For the second year in a row, the world was no longer making progress on the SDGs in 2021. At 66.0 points, the average SDG Index score declined slightly from 2020: the pandemic and other crises have clearly been major setbacks for sustainable development.
From 2015 to 2019 the world progressed on the SDG Index at an average rate of 0.5 points a year. This was already too slow to achieve the SDGs by 2030. Progress also varied significantly across countries and goals, with trends for some countries and on some goals heading in the wrong direction. Poorer countries with lower SDG Index scores were progressing faster than richer countries. Since 2019, however, SDG Index scores have declined slightly: by 0.01 points per year on average. Overall, progress on the SDG Index has stagnated across all income groups.
The decline in the SDG Index score since 2019 has been driven primarily by a reversal in progress on socioeconomic goals. SDG 1 (No Poverty) and SDG 8 (Decent Work and Economic Growth) have been especially impacted by multiple crises in this period. The share of people facing extreme poverty has increased significantly since 2019, including in low-income countries (LICs). Small Island Developing States (SIDS) are also particularly vulnerable to international crises, partly due to their dependence on the international trade system, remittances, and tourism.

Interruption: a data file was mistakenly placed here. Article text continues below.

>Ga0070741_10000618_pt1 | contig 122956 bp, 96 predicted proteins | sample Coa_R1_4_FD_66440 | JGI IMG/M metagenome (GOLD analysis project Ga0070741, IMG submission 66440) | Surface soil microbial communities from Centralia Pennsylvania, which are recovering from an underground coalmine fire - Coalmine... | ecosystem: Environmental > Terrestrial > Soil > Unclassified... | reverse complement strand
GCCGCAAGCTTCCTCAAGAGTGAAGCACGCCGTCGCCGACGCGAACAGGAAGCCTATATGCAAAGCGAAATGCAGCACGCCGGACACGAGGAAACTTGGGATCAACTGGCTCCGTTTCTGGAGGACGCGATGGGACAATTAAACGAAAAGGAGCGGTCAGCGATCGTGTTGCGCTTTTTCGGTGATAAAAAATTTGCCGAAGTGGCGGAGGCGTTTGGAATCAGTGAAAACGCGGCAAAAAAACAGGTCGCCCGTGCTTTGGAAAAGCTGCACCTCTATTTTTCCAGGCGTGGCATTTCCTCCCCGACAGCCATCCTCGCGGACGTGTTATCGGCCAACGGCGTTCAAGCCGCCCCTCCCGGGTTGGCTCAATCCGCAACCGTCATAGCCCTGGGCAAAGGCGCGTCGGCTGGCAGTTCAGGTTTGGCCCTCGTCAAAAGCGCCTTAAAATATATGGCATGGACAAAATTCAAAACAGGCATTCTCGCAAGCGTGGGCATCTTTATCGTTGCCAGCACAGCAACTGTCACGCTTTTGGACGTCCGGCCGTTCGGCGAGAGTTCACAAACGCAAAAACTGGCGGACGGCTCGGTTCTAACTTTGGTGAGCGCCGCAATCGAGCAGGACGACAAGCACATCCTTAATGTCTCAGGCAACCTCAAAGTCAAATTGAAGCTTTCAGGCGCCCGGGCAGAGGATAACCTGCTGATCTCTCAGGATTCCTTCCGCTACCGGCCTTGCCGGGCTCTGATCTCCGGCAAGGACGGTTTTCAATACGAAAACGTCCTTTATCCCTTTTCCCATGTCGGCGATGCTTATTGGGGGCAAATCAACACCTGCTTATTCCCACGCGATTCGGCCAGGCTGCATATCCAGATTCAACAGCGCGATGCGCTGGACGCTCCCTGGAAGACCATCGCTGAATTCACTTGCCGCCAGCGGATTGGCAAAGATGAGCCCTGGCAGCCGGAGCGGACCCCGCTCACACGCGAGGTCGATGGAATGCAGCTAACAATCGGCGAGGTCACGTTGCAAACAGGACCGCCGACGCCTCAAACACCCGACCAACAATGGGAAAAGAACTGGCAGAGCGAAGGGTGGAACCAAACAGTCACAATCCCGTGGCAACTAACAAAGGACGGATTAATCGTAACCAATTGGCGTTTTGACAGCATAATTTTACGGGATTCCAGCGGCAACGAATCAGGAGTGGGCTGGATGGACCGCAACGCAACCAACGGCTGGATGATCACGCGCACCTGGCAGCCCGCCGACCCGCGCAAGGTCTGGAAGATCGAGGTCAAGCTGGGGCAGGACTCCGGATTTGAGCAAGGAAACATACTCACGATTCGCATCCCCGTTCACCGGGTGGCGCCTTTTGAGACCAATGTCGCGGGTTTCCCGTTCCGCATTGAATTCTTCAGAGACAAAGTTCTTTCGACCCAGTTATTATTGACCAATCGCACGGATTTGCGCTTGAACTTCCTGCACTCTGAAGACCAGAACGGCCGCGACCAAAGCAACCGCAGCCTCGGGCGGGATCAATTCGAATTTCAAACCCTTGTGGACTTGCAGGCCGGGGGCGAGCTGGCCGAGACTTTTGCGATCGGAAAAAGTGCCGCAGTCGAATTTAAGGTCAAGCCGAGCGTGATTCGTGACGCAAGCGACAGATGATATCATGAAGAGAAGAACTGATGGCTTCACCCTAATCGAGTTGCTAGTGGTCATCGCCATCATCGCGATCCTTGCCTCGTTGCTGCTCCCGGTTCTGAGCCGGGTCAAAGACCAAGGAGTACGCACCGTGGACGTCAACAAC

As recent editions of the Sustainable Development Report (SDR) have highlighted, progress on other SDGs has also been impacted, including SDG 2 (No Hunger), SDG 3 (Health and Well-Being) and SDG 4 (Quality Education), while temporary gains observed during lockdowns on environmental goals in 2020 were rapidly offset once restrictions were lifted (IPCC, 2022). The 2020 and 2021 editions of the SDR discussed and analyzed in detail the impact of COVID-19 on key SDG metrics (Sachs et al., 2020, 2021).